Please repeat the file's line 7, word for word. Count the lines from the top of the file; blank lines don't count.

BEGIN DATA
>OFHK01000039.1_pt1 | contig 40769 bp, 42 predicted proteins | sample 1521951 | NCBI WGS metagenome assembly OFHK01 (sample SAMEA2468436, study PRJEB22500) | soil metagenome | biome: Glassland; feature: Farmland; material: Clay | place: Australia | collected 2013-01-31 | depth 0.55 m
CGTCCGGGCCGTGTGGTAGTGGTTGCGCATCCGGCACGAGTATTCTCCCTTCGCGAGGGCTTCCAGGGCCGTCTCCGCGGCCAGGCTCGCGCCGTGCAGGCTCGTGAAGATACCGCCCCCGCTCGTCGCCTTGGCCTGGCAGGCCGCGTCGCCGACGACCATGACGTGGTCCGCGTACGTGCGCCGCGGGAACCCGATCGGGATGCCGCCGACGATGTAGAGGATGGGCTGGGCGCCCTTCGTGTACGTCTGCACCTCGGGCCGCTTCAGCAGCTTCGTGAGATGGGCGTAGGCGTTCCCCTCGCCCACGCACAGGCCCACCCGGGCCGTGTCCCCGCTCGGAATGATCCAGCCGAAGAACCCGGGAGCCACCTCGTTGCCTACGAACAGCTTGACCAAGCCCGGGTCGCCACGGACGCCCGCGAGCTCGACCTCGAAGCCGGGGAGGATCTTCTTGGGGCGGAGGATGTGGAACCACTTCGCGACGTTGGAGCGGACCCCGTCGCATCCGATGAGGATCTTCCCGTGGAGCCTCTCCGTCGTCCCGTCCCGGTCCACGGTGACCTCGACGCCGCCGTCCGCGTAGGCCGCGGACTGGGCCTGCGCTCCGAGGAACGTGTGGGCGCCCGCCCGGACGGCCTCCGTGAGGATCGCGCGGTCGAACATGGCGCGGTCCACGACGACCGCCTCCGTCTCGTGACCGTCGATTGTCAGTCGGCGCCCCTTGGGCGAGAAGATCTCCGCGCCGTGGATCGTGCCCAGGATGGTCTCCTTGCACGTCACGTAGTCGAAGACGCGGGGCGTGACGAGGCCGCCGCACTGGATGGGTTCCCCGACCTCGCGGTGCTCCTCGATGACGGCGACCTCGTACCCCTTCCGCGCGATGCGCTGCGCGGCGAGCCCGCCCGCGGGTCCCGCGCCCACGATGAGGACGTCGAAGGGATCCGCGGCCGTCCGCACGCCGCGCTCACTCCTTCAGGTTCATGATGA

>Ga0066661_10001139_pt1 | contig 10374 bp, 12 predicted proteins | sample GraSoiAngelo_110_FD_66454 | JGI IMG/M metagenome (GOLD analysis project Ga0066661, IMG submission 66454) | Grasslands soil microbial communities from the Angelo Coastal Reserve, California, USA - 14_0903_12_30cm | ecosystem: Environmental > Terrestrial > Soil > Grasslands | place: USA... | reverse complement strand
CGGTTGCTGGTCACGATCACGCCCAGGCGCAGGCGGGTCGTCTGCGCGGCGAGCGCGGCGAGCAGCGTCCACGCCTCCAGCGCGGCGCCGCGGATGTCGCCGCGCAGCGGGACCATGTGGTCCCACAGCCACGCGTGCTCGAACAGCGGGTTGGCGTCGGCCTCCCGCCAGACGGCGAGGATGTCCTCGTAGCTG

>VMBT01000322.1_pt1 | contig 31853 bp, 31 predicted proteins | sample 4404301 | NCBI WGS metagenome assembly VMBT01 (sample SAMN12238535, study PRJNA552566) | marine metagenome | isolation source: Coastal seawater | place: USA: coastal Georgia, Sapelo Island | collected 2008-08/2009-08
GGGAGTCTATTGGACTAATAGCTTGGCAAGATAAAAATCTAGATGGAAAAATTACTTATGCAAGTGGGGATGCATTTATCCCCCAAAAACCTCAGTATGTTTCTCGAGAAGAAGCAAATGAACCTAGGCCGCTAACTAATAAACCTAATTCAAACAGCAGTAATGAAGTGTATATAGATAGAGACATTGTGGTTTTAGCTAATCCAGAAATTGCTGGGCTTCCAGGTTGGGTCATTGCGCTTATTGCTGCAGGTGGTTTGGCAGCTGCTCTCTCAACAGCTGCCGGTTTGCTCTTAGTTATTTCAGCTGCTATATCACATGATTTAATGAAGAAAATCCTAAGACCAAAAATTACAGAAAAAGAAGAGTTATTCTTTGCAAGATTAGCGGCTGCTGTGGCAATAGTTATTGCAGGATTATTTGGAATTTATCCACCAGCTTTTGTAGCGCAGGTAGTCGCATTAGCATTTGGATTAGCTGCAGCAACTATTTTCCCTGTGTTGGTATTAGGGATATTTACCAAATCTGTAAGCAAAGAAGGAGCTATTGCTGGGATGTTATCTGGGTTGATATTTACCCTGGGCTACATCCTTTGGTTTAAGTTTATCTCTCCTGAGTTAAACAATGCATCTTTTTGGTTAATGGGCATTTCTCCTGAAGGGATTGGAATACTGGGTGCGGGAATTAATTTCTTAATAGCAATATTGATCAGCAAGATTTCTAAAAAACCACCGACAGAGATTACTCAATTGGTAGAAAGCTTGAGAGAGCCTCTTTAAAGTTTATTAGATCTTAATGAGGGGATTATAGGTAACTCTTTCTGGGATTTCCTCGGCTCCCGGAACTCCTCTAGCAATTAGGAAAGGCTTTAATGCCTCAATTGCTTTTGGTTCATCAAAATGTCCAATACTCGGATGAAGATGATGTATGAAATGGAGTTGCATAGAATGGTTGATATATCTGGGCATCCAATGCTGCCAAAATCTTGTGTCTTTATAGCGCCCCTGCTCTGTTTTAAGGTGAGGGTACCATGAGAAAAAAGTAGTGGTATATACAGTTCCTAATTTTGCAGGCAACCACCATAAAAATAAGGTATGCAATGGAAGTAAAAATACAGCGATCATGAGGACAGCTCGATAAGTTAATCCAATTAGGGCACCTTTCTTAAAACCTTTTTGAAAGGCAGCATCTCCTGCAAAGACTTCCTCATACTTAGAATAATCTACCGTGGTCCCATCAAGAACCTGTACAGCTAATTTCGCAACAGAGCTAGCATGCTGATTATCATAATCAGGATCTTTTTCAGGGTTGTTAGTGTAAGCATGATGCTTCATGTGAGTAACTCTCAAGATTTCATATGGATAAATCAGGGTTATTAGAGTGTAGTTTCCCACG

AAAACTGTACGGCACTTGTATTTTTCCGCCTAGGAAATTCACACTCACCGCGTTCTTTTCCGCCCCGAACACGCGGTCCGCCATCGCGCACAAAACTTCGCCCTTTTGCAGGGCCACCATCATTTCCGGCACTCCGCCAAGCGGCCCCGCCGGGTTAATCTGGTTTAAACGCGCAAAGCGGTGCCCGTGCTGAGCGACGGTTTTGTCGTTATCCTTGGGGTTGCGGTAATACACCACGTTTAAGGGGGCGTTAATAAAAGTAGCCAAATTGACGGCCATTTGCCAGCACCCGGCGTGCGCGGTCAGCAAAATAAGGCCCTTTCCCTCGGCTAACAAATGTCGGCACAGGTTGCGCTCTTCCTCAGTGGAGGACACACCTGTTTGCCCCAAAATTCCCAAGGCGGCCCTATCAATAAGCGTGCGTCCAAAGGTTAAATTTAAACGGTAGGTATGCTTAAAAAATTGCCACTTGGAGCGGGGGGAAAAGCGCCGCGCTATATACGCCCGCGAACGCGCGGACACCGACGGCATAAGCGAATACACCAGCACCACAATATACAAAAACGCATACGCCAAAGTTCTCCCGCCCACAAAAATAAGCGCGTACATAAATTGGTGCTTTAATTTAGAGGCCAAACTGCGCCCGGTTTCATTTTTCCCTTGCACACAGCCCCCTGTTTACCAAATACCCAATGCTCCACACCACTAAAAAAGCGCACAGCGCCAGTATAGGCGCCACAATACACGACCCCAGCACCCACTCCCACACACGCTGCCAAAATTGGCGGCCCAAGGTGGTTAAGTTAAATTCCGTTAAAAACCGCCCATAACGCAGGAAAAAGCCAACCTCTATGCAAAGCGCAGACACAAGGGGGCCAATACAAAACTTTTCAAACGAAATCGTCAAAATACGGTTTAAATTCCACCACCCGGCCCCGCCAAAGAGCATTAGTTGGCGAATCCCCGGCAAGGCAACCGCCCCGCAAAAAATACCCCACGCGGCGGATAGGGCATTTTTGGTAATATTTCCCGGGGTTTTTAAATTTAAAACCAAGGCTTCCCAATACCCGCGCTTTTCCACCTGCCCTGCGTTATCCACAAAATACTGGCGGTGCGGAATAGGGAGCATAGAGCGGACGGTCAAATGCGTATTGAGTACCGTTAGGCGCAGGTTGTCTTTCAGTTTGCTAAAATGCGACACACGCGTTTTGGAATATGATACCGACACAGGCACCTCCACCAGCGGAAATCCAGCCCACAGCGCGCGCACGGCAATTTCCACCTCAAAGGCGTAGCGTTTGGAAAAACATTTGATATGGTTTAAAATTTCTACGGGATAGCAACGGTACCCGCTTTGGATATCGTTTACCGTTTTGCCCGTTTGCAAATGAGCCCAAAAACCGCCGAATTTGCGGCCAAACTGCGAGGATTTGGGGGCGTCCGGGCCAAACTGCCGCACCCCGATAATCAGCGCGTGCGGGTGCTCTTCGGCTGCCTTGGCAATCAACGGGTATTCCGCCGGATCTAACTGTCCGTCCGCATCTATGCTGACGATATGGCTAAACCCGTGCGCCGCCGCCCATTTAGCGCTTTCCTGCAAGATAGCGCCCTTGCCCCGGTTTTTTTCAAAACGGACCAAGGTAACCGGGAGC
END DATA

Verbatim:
AAAACTGTACGGCACTTGTATTTTTCCGCCTAGGAAATTCACACTCACCGCGTTCTTTTCCGCCCCGAACACGCGGTCCGCCATCGCGCACAAAACTTCGCCCTTTTGCAGGGCCACCATCATTTCCGGCACTCCGCCAAGCGGCCCCGCCGGGTTAATCTGGTTTAAACGCGCAAAGCGGTGCCCGTGCTGAGCGACGGTTTTGTCGTTATCCTTGGGGTTGCGGTAATACACCACGTTTAAGGGGGCGTTAATAAAAGTAGCCAAATTGACGGCCATTTGCCAGCACCCGGCGTGCGCGGTCAGCAAAATAAGGCCCTTTCCCTCGGCTAACAAATGTCGGCACAGGTTGCGCTCTTCCTCAGTGGAGGACACACCTGTTTGCCCCAAAATTCCCAAGGCGGCCCTATCAATAAGCGTGCGTCCAAAGGTTAAATTTAAACGGTAGGTATGCTTAAAAAATTGCCACTTGGAGCGGGGGGAAAAGCGCCGCGCTATATACGCCCGCGAACGCGCGGACACCGACGGCATAAGCGAATACACCAGCACCACAATATACAAAAACGCATACGCCAAAGTTCTCCCGCCCACAAAAATAAGCGCGTACATAAATTGGTGCTTTAATTTAGAGGCCAAACTGCGCCCGGTTTCATTTTTCCCTTGCACACAGCCCCCTGTTTACCAAATACCCAATGCTCCACACCACTAAAAAAGCGCACAGCGCCAGTATAGGCGCCACAATACACGACCCCAGCACCCACTCCCACACACGCTGCCAAAATTGGCGGCCCAAGGTGGTTAAGTTAAATTCCGTTAAAAACCGCCCATAACGCAGGAAAAAGCCAACCTCTATGCAAAGCGCAGACACAAGGGGGCCAATACAAAACTTTTCAAACGAAATCGTCAAAATACGGTTTAAATTCCACCACCCGGCCCCGCCAAAGAGCATTAGTTGGCGAATCCCCGGCAAGGCAACCGCCCCGCAAAAAATACCCCACGCGGCGGATAGGGCATTTTTGGTAATATTTCCCGGGGTTTTTAAATTTAAAACCAAGGCTTCCCAATACCCGCGCTTTTCCACCTGCCCTGCGTTATCCACAAAATACTGGCGGTGCGGAATAGGGAGCATAGAGCGGACGGTCAAATGCGTATTGAGTACCGTTAGGCGCAGGTTGTCTTTCAGTTTGCTAAAATGCGACACACGCGTTTTGGAATATGATACCGACACAGGCACCTCCACCAGCGGAAATCCAGCCCACAGCGCGCGCACGGCAATTTCCACCTCAAAGGCGTAGCGTTTGGAAAAACATTTGATATGGTTTAAAATTTCTACGGGATAGCAACGGTACCCGCTTTGGATATCGTTTACCGTTTTGCCCGTTTGCAAATGAGCCCAAAAACCGCCGAATTTGCGGCCAAACTGCGAGGATTTGGGGGCGTCCGGGCCAAACTGCCGCACCCCGATAATCAGCGCGTGCGGGTGCTCTTCGGCTGCCTTGGCAATCAACGGGTATTCCGCCGGATCTAACTGTCCGTCCGCATCTATGCTGACGATATGGCTAAACCCGTGCGCCGCCGCCCATTTAGCGCTTTCCTGCAAGATAGCGCCCTTGCCCCGGTTTTTTTCAAAACGGACCAAGGTAACCGGGAGC